The invention relates to a fluid pump comprising an electric drive motor having an impeller of a pump section mounted on its shaft, and comprising a housing.

The invention specifically relates to powerful pumps having an electrical power requirement in the range of 10 kW and more. So far, such pumps were usually installed with considerable expenditure in piping systems, with the expenditure being caused primarily by the fact that the drive of the pump unit proper was effected via a motor flange-mounted to the outside of the pump housing.

Such pump aggregates, with a power of 10 kW and more, are heavy and bulky and require specific support on a fixed foundation and thus cannot be integrated directly in the given piping path.

There are specific legal regulations concerning the design of pumps, in particular pumps used for pumping environmentally hazardous fluids. It must be ensured with certainty that leakage of environmentally hazardous pumping material is prevented. This leads to specific problems with respect to the sealing of the shaft passage. In the pumps used so far, the rotary shaft left the housing at at least one location of the pump housing. This is where special sealing measures must be taken.

SUMMARY OF THE INVENTION

It is the object of the invention to make available a fluid pump of the type indicated at the outset which, on the basis of its compact construction, may easily be installed in piping systems without any specific support problems and which, furthermore, reliably prevents the leakage of pumping material by avoiding shaft passages or lead-outs in the housing.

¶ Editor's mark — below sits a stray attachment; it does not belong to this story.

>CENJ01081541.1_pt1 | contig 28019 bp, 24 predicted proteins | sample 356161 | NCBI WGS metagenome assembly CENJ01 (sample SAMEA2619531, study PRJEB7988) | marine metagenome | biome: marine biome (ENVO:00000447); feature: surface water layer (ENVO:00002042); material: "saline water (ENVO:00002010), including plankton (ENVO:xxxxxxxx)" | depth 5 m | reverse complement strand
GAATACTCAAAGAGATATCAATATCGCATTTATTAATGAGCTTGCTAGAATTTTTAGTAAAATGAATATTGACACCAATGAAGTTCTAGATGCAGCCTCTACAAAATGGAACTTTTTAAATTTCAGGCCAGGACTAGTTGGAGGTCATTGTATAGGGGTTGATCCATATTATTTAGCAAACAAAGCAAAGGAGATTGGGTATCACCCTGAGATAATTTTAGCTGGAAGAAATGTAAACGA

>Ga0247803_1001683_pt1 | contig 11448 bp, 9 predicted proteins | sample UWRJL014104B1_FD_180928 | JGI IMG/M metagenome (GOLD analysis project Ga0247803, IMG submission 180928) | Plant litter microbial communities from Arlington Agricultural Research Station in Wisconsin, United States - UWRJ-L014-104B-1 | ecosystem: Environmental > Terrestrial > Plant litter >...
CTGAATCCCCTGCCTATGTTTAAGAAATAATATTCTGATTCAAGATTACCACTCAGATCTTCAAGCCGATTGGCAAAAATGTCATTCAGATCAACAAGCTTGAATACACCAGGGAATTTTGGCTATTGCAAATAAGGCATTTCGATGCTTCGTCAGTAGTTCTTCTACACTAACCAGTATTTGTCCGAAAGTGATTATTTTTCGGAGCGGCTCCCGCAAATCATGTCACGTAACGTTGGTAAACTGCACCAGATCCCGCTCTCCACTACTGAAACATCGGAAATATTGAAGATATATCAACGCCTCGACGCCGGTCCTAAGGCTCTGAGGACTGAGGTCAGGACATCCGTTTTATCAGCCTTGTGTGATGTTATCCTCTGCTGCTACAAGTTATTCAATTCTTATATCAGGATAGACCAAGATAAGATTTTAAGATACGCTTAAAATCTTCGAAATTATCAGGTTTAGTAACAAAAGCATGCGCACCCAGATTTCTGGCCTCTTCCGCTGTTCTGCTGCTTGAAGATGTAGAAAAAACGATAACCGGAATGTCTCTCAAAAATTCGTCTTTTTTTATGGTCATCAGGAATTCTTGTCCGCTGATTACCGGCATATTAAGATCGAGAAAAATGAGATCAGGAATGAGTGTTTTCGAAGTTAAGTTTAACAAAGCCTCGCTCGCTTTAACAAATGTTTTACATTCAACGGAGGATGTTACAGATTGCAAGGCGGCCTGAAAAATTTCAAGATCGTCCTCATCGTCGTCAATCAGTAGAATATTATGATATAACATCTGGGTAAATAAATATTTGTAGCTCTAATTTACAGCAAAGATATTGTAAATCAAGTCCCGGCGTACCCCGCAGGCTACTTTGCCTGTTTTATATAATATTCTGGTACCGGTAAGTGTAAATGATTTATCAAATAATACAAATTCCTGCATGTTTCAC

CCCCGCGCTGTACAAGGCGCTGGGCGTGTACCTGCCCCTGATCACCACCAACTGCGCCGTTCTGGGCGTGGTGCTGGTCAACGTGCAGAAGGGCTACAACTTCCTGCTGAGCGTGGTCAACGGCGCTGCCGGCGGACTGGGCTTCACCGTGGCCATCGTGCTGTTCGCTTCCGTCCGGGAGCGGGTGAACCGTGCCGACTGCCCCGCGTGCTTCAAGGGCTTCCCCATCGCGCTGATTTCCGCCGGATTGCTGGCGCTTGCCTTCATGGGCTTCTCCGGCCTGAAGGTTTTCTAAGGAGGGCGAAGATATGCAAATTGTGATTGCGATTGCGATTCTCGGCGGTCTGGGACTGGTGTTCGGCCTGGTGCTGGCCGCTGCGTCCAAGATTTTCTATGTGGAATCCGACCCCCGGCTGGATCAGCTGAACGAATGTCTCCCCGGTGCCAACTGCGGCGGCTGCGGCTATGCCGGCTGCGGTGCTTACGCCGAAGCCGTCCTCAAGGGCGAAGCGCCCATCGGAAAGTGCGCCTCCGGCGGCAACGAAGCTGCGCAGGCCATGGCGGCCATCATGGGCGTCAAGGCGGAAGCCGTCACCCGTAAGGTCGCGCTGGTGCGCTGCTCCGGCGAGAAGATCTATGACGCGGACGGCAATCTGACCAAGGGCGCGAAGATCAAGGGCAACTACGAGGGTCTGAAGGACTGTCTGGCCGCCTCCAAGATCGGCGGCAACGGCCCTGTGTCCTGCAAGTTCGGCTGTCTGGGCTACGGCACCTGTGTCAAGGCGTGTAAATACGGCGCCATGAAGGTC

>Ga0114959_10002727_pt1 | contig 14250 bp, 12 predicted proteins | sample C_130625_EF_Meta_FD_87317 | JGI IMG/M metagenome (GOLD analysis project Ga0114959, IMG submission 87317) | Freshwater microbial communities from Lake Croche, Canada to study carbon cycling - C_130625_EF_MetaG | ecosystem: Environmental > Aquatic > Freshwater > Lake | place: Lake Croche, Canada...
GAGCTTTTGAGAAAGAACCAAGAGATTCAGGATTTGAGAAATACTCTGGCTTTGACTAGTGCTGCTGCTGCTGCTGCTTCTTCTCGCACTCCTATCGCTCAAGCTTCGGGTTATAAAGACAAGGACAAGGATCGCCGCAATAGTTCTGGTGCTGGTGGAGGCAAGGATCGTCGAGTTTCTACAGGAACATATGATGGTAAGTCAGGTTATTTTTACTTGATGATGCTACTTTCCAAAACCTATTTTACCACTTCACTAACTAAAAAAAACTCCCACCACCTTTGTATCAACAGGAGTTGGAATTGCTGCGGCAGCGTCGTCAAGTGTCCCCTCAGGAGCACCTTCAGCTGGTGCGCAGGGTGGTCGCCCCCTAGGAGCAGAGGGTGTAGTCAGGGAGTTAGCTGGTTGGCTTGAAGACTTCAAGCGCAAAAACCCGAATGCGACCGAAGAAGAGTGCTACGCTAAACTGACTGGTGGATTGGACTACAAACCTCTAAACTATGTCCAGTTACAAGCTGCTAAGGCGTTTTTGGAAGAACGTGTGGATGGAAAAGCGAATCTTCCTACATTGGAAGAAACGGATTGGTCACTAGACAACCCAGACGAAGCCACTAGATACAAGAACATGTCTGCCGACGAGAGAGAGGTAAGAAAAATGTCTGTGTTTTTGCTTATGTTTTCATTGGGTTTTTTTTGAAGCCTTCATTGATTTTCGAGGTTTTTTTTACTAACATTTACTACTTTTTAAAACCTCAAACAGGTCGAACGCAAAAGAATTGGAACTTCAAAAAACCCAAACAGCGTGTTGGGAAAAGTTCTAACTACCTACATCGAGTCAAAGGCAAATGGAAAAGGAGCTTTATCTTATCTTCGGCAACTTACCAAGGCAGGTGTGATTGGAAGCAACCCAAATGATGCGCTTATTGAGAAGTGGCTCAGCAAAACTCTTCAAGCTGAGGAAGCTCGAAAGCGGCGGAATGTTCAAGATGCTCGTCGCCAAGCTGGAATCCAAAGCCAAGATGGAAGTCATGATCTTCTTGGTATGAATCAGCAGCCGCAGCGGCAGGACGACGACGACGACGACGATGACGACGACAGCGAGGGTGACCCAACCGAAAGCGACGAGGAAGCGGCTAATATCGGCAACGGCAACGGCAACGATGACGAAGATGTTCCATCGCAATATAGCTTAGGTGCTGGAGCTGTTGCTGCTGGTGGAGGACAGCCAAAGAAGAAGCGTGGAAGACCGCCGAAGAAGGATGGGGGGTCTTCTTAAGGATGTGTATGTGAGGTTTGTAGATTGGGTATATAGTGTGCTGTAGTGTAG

According to the invention, this object is met with a fluid pump of the type indicated in that the housing is hermetically sealed jointly for the drive motor and the rotary parts of the pump section and is formed without shaft lead-out to the outside, that a partition having a shaft passage bore and separating a drive section containing the drive motor from the pump section is formed within the housing, and in that a gas having a specific pressure is contained in a cavity of the drive section containing the drive motor.

Seen from the outside, the housing of the pump according to the invention is a completely hermetically sealed structure. There are no locations at which the shaft is led out to the outside. This results in particulary good hermetic sealing of the housing. The partition in the interior of the housing provides that the pump section is sufficiently separated from the drive section and that, thus, practically no pumping material can reach the cavity of the drive section. This is of particular importance when aggressive pumping material is involved that could possibly damage parts of the drive section. The separation is further enhanced by a seal on the rotary shaft, which is located between the pump section and the drive section. The gas in the cavity of the drive section is regulated with respect to its pressure preferably by a pressure regulator. This allows a pressure equilibrium between the gas within the drive section on the one hand and the pumping material in the pump section on the other hand. It is also possible to set the gas pressure to a slightly higher pressure as compared to the pressure of the pumping material. In addition to the seal between the rotary shaft and the bore of the partition, the gas pressure thereby assists in keeping pumping material away from the drive section.